Excerpt from this article:
Instagram is now more important to teenagers than any other social network. It’s the first place teenagers go for news on new couples or breakups; it’s where they can show off in front of their friends; and it’s where most parents still don’t go.
…Instagram is also a form of self-expression. “If I don’t Instagram in a day, I feel weird,” Kami Baker, a junior in Omaha, Nebraska, who writes about her social anxiety for The Huffington Post, tells me. “It’s become a kind of online diary for me.” As Otto says, “[Teenagers] are using Instagram to express who they are, in a way.”
And you better make it count. Be careful about posting more than one photo a day. If you’re planning a “promposal” (an elaborate prom invitation that may or may not involve balloons, posters, flowers, or dessert), you better have somebody ready with a camera. Breakups are an occasion for black-and-white selfies captioned with mysteriously sad quotes. Every day could be an occasion for a selfie. But please, don’t post ONLY selfies. And if it doesn’t get more than 10 likes, well, that’s just “a little embarrassing,” Martin says. Selfie sticks, however, are totally cool.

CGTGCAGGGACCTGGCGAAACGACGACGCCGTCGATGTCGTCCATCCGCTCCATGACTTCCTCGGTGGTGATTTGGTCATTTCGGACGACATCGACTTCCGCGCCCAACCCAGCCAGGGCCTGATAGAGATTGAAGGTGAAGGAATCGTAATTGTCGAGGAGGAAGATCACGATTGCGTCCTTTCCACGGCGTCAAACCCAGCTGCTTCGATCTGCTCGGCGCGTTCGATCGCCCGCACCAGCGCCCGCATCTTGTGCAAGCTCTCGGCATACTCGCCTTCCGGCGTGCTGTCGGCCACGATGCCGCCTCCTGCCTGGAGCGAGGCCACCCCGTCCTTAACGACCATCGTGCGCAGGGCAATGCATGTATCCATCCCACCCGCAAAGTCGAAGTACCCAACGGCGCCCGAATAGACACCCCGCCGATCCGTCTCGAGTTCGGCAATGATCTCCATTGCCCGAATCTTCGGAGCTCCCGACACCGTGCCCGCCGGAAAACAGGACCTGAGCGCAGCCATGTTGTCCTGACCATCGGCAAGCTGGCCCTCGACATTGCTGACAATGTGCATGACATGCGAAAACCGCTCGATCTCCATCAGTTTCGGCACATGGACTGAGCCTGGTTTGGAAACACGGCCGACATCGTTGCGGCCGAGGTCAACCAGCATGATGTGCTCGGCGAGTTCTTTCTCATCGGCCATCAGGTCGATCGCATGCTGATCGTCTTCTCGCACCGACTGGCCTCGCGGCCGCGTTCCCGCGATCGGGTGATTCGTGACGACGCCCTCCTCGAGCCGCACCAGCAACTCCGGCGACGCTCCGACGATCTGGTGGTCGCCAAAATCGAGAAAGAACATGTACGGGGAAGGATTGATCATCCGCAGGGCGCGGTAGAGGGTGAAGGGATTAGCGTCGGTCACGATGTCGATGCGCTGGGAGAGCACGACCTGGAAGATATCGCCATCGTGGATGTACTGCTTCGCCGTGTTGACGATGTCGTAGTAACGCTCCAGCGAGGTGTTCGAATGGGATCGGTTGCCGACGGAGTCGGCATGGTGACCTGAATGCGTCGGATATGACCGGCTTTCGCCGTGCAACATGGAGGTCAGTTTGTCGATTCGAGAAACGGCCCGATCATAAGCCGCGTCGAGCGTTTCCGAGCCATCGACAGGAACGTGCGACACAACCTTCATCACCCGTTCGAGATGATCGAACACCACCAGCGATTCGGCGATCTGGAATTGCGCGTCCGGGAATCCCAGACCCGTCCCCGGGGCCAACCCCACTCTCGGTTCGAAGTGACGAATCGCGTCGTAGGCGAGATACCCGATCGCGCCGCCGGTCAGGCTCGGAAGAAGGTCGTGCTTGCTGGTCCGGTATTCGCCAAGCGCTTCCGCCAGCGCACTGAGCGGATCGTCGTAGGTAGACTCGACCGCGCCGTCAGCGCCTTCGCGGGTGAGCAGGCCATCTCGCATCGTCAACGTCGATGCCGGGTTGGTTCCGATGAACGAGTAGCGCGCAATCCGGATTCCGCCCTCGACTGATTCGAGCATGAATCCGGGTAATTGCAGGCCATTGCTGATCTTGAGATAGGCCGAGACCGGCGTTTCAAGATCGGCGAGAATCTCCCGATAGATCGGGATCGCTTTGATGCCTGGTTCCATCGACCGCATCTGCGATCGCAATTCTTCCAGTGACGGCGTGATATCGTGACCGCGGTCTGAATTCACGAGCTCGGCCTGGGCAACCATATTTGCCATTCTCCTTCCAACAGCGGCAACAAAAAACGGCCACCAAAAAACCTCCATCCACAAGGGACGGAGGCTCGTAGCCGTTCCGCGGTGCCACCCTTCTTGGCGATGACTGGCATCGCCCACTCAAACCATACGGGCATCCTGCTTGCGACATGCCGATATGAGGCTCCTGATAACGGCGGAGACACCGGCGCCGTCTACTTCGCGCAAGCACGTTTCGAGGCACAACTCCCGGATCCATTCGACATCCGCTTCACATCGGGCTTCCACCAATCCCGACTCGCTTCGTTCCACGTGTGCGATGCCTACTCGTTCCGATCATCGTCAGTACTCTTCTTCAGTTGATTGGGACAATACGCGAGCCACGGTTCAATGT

…A Short PSA: How To Selfie
“The thing behind the selfies is that some people need that instant gratification,” says Maria, whose mother asked that I not use her last name. “But I think selfies are just fun if you use them the right way.”
What is the right way?
“Not posting one every day and using them maturely.”
What are the wrong ways to use selfies?
“Posting one every day. Posting on different days but you’re wearing the same outfit so you can see that you took them at the same time. “
Maria’s feed features a lot of selfies—and a lot of photos with her girlfriends.